RIP: What We All Can Learn From John Nasseff
To: Helene Houle Nasseff
St. Paul, Minn.
Open Letters are not usually used to express sympathy. In this case, we have all benefited from John (and your) philanthropy, so this seemed appropriate. The John Nasseff story is about the son of an immigrant family born into (financial) poverty who had to drop out of school in ninth grade because of his father’s illness. John served in the Army in the World War II’s Pacific theater and, on returning home, went to work for the only employer he ever knew, West Publishing Company.
Much has been made of John Nasseff’s philanthropy: his rebuilding of churches, his establishment of the Nasseff Heart Center, the work he and you have done helping orphanages and health and dental clinics around the world (Mexico and Lebanon), and the contribution that made possible the Rowan Police Training Center. Many of those stories have emphasized that John became wealthy upon the sale of West Publishing. A big wallet can help a person be a big philanthropist—but it also takes a big heart, and that is certainly what John Nasseff had.
Vance Opperman was counsel and, later, president of West Publishing. John Nasseff worked at West for 50 years. A scholarship fund for immigrant and low-income students has been established in his memory at the Aim Higher Foundation. For more information contact email@example.com.
So one thing we learned from John is that an immigrant’s striving is one element to his and our success. But other things are needed too. An allegory I like is to think of a taxicab during a rainstorm picking up a drenched customer on Wall Street. A customer gets in the cab, notices the driver, ascertains that he is an immigrant from Pakistan and sees on the seat next a well-thumbed college calculus text. When the driver is asked about it, he replies, “I want to be ready when luck shows up.”
John Nasseff had some luck—luck to be employed by West Publishing Company and luck that he had a manager who would listen to his ideas about making the company more efficient. Not content with the job, and perhaps because he had just come from fighting a war, John wanted to make some of his own luck at West.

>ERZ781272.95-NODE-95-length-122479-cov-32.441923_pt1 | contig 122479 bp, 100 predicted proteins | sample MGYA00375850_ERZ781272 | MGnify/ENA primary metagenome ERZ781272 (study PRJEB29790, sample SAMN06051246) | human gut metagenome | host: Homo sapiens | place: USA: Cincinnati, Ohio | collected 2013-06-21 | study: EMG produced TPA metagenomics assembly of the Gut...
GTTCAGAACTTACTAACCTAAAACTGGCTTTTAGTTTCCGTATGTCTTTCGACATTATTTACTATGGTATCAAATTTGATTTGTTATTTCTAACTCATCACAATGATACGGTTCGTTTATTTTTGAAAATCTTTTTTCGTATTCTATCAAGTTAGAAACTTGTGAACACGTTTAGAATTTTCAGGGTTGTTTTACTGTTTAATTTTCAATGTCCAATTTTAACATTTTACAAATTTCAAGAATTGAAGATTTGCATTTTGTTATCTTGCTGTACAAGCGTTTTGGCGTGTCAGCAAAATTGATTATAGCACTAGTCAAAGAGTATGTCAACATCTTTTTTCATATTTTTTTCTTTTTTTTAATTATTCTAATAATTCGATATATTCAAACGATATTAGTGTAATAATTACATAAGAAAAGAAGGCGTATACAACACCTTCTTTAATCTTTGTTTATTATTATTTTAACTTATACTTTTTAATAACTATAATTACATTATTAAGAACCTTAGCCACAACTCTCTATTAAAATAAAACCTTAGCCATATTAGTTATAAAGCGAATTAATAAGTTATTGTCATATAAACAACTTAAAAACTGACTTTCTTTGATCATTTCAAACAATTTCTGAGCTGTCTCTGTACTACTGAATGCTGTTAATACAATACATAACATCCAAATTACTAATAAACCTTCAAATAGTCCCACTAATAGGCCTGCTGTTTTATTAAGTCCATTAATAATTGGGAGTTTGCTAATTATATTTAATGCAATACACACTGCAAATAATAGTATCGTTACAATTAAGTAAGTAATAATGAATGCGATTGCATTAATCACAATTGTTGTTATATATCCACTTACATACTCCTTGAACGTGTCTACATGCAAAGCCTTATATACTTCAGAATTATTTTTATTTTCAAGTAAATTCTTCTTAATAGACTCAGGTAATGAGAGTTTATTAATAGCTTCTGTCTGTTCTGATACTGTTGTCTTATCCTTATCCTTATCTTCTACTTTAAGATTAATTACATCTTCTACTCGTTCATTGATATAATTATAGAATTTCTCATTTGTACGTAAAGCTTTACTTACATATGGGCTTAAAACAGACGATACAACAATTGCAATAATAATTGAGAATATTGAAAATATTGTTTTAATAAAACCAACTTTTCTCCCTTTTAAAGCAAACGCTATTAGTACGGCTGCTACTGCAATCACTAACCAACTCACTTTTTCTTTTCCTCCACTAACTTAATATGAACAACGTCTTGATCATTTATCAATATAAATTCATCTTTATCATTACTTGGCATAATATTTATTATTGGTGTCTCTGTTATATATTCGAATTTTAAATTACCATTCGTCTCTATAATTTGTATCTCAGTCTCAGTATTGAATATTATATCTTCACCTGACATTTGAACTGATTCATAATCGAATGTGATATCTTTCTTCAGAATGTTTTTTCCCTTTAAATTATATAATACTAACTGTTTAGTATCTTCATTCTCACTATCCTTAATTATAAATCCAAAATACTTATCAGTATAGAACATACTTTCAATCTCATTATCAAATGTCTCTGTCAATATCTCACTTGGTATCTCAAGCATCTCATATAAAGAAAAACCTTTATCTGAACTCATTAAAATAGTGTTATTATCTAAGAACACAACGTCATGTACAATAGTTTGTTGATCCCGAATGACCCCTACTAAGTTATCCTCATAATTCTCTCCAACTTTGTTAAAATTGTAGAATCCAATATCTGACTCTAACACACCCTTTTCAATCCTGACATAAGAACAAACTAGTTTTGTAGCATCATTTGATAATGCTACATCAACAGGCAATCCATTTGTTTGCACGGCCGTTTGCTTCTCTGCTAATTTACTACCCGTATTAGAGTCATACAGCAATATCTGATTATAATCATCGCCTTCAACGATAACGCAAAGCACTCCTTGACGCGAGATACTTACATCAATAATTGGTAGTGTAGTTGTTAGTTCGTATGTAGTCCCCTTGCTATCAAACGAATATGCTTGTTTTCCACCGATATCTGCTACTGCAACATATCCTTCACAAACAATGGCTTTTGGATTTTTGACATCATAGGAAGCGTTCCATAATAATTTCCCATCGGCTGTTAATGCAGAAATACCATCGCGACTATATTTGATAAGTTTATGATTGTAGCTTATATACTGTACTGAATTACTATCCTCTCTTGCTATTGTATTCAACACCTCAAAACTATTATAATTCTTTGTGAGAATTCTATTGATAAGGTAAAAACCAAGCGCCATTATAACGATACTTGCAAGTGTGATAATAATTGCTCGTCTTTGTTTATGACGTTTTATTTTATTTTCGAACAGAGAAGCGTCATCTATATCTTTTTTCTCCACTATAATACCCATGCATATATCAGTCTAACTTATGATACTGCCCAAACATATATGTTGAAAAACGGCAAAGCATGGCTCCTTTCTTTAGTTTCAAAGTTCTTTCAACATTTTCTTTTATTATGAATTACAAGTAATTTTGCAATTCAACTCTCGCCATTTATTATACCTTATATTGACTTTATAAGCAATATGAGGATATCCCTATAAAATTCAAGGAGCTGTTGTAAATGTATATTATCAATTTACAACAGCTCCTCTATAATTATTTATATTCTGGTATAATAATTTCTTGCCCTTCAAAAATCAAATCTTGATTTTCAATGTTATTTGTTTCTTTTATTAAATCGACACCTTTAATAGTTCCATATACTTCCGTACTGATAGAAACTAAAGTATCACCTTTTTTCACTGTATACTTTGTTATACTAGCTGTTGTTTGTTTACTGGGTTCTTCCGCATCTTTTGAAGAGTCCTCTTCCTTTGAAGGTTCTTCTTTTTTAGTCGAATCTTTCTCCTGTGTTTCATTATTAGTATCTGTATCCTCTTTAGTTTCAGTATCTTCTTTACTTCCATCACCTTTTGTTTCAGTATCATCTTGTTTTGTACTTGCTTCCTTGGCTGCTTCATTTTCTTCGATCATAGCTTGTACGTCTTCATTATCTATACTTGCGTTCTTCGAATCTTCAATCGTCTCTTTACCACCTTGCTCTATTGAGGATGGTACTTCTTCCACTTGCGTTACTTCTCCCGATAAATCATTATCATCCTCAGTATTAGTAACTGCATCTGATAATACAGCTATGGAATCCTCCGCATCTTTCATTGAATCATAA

He noticed that the unloading of boxcars and the way paper was handled in preparation for printing seemed inefficient. So on his own time, he talked to some people at Burlington Northern Railroad and observed how paper was handled at the St. Paul Pioneer Press. As a former member of the 1884th Engineers Aviation Battalion, John had worked building huge runways and supporting structures in preparation for bombing Japan. He knew you could learn a great deal from observing people who were actually doing the work. Taking this experience, and what he observed, he went to his manager, Lee Slater, and suggested a number of changes in the way West handled its printing paper. This approach to solving problems—seeing people who actually do the work and asking them for suggestions, building on previous experience—is the way John built all of the facilities that West owned, including its campus in Eagan.
So it helps to have luck, and John had it. But it also helps to be ready when luck shows up, and John was always ready.
To be ready when luck shows up requires skills or education, and the opportunity to use them. In John’s case, the education and experience came as the result of working in the Pacific in World War II. Tom Brokaw wrote the book The Greatest Generation. That book profiles that cohort of Americans who grew up during the Great Depression and went on to win in World War II and come back from the war and build peacetime America. John was part of that greatest generation. And in John’s case, notice that skills training is not always best bestowed on those who have graduate certificates.
It also helps to be smart. As all of us know from school, not everyone is smart. As all of us who have graduate certificates from various schools have also observed, having a graduate certificate doesn’t necessarily mean that the holder of that certificate is smart, either. People who are smart and who can use skills, wherever acquired, come from all manner of backgrounds. They can even be from a poor Lebanese immigrant family, drop out of school in ninth grade and find themselves helping to build runways in the Pacific Ocean during World War II. It is a lesson we should never forget.
John also never forgot a friend. Friendship was not always offered, and one of John’s governmental foes referred to him as “a tough guy.” But to be a friend was a lifelong benefit and honor. John commanded the loyalty, hard work and devotion of the people who worked for him, and that is a very essential skill in making any corporation grow. He built teams of loyal and dedicated employees at every level at West Publishing.
Ramsey County paid millions of dollars to demolish all of the old West Publishing buildings in St. Paul last fall. John passed away some six months later. You had the sense that a large part of the foundation of what made St. Paul a unique community had just disappeared. If we can learn the lessons that John Nasseff’s life teaches us—welcoming immigrants, educating people, being lucky and smart—this unique culture will continue. There will never be another John Nasseff in these parts, but there may be others who would be like John.
Honored to be a friend
Vance K. Opperman (firstname.lastname@example.org) is owner and CEO of MSP Communications, which publishes Twin Cities Business.